There are few laws in place to protect LGBT (lesbian, gay, bisexual, transgender) individuals from discrimination. The Equal Employment Opportunity Commission (EEOC) has held that this type of workplace bias – specific to gender identity – is prohibited by law because it falls under sex discrimination under Title VII of the Civil Rights Act of 1964. That being said, the transgender community faces discrimination on a daily basis. According to a survey conducted by the National Center for Transgender Equality, approximately 20 percent of transgender people reported a job loss due to bias; furthermore, workplace harassment of transgender people was reported as high as 50 percent. There are several ways in which an LGBT person may experience discrimination based on gender identity or expression. Sometimes this occurs in the form of retaliation by an employer for asserting protected LGBT rights, refusal of FMLA or other leave of absence, or even different treatment because of HIV/AIDs status.
Legal Protections for LGBT
While the laws may not be plentiful, some state and federal laws do prohibit transgender discrimination. Protected rights include transitioning at work, dressing according to gender identity, being called by the preferred name and pronoun, using restrooms/locker rooms consistent with gender identity, having privacy concerning transgender status as well as medical information, and having employee records fully updated.
Today, as many as 18 states as well as the District of Columbia and Puerto Rico have passed laws that prohibit discrimination based not only on sexual orientation but also gender identity, within the private sector. Beyond this, four more states prohibit employment discrimination based on sexual orientation. State and local government workers are protected by state constitutions prohibiting gender-based discrimination. Finally, nine states expressly prohibit gender discrimination in the context of state employment.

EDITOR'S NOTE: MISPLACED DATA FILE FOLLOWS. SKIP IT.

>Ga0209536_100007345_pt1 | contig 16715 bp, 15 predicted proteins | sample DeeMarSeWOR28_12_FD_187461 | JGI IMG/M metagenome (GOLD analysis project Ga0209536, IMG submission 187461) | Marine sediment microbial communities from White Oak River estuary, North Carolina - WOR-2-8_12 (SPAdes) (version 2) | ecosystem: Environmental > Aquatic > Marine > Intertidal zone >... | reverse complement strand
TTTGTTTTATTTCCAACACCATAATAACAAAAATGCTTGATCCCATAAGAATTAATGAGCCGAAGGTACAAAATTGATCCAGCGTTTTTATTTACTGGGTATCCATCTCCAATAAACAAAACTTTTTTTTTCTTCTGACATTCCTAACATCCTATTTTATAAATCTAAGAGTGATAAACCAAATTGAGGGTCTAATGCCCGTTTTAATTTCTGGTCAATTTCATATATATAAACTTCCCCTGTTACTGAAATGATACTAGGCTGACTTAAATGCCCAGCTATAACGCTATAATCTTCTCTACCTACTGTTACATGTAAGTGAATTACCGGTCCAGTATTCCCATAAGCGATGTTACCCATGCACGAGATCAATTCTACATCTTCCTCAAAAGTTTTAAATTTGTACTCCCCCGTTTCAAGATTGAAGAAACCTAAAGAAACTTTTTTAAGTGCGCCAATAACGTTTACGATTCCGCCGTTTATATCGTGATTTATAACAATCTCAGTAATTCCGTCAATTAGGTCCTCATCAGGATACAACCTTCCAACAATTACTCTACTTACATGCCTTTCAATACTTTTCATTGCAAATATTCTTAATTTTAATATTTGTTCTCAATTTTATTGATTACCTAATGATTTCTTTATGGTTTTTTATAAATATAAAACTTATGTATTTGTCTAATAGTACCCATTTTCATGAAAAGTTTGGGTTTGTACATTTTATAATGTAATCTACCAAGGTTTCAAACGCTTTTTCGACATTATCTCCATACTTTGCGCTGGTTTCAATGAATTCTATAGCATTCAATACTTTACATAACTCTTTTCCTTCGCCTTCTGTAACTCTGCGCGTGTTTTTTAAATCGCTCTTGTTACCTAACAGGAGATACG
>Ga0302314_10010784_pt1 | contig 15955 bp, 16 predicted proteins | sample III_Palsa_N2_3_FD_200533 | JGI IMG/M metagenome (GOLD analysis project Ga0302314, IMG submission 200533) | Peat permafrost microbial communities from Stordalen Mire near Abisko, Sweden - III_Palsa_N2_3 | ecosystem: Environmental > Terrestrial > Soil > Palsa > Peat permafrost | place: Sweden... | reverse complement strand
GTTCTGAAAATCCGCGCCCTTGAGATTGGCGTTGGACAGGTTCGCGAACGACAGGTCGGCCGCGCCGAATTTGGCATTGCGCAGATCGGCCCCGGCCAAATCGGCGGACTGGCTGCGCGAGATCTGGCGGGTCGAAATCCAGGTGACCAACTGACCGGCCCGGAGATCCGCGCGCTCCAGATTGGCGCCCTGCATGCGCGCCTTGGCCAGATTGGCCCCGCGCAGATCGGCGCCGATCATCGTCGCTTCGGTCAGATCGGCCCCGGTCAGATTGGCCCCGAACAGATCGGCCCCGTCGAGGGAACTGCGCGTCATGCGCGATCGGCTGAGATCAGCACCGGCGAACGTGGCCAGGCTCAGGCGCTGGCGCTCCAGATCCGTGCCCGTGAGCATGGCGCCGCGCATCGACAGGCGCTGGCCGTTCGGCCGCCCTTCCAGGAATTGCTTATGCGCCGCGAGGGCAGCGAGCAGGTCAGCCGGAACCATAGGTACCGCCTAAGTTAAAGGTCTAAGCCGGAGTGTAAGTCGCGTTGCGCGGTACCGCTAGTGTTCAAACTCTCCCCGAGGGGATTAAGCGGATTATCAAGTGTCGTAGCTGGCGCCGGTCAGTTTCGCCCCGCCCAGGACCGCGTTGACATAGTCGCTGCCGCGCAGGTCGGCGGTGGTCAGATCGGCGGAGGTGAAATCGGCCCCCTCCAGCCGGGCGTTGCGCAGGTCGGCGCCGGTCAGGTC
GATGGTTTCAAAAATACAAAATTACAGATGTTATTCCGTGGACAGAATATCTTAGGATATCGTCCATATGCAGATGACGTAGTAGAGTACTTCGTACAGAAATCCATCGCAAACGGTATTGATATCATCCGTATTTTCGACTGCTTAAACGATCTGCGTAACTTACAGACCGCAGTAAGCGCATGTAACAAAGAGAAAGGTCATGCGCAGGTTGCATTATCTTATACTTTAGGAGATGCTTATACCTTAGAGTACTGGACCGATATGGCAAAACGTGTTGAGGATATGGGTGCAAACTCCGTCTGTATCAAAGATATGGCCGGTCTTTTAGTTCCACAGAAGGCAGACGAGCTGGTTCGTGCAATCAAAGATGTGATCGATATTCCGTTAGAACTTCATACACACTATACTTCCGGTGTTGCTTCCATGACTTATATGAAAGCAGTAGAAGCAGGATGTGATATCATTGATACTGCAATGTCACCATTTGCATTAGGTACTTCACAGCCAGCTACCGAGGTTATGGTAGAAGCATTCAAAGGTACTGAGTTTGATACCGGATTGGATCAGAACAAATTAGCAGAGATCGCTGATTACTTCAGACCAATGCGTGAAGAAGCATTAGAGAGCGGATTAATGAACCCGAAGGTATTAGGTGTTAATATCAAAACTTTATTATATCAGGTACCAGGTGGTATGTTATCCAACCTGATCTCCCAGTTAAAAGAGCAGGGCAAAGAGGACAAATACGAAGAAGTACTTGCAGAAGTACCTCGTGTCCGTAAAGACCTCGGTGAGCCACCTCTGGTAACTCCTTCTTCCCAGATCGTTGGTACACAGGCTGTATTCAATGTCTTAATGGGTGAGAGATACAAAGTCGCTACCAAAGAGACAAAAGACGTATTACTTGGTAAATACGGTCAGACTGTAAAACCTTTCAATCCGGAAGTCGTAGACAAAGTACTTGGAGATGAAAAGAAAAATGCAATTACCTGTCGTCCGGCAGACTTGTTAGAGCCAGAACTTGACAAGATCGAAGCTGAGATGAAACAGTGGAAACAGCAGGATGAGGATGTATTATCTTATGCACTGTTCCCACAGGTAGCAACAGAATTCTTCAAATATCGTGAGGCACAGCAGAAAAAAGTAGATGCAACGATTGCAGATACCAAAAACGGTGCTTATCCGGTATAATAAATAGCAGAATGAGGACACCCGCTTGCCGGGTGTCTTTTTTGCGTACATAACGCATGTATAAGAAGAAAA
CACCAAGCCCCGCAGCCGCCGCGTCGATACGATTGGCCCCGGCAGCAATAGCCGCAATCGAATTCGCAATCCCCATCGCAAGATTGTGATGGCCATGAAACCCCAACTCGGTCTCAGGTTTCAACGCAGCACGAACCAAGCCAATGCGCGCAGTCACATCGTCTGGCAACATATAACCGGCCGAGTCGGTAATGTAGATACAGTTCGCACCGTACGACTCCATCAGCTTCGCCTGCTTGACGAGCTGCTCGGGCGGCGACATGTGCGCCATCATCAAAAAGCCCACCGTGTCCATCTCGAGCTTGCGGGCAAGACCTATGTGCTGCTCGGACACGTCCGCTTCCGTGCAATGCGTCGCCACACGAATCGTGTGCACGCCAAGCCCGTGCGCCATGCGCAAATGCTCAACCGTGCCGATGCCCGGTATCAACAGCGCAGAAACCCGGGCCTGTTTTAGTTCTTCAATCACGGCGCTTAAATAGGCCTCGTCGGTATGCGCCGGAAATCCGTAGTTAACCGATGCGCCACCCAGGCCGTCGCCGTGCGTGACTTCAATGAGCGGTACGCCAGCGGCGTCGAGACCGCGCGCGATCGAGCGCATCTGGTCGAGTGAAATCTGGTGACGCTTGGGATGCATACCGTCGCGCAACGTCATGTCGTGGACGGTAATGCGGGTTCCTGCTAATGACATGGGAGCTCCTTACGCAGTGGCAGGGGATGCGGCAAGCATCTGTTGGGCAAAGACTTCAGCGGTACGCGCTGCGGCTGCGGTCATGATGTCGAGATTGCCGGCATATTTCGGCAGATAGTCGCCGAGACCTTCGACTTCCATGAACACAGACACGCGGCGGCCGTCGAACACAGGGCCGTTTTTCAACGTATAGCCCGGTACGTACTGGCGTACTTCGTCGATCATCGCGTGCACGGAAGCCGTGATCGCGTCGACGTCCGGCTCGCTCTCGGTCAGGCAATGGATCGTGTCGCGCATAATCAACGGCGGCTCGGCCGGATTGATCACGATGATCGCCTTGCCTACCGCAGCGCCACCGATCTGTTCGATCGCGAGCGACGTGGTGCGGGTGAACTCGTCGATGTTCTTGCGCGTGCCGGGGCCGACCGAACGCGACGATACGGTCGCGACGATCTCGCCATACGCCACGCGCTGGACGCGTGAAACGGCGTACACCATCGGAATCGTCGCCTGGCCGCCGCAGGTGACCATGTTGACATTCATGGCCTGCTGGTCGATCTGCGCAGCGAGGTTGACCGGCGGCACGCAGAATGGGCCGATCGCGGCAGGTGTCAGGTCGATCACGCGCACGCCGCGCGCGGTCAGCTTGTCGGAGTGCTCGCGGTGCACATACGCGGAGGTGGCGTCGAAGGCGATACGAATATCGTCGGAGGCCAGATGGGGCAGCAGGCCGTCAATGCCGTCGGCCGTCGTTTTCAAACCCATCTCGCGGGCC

Notwithstanding, studies show that more than 50 percent of LGBT people live in states that do not prohibit gender identity – or sexual orientation – discrimination. Moreover, new state laws are preempting – or overriding – local non-discrimination measures. For example, federal laws include:
- Title VII of the Civil Rights Act of 1964;
- The Civil Service Reform Act of 1978;
- Executive Order 13087; and
- Executive Order 13672.
New York Anti-Discrimination Protections
Presently, no statewide New York law expressly prohibits employment discrimination against transgender and non-conforming members of the LGBT community. In other words, these individuals may be fired from their jobs or treated differently at the workplace simply because of appearance or gender identity – without clear, legal protection.
Last year Governor Andrew Cuomo was the first executive in the United States to issue New York statewide regulations, by way of the New York Human Rights Law, banning discrimination based on gender identity, transgender status or gender dysphoria. The regulations represent the first of their kind recognizing that harassment in addition to other forms of discrimination – by the public and private entities – is prohibited. New York has specifically banned biased treatment of transgender state workers since 2009. Furthermore, there are several municipal ordinances that also ban discrimination to varying degrees, but these protections are not guaranteed and the law was silent regarding those not employed by the state.
New York Sexual Discrimination Attorney
If you or someone you know has faced discrimination in New York as part of the LGBT community, contact experienced sexual discrimination lawyers at Ricotta & Marks, P.C. to handle your employment discrimination case. Serving clients across New York, our attorneys will handle your case with confidentiality and compassion. For an initial, free consultation, contact us and call (347) 464-8694 today.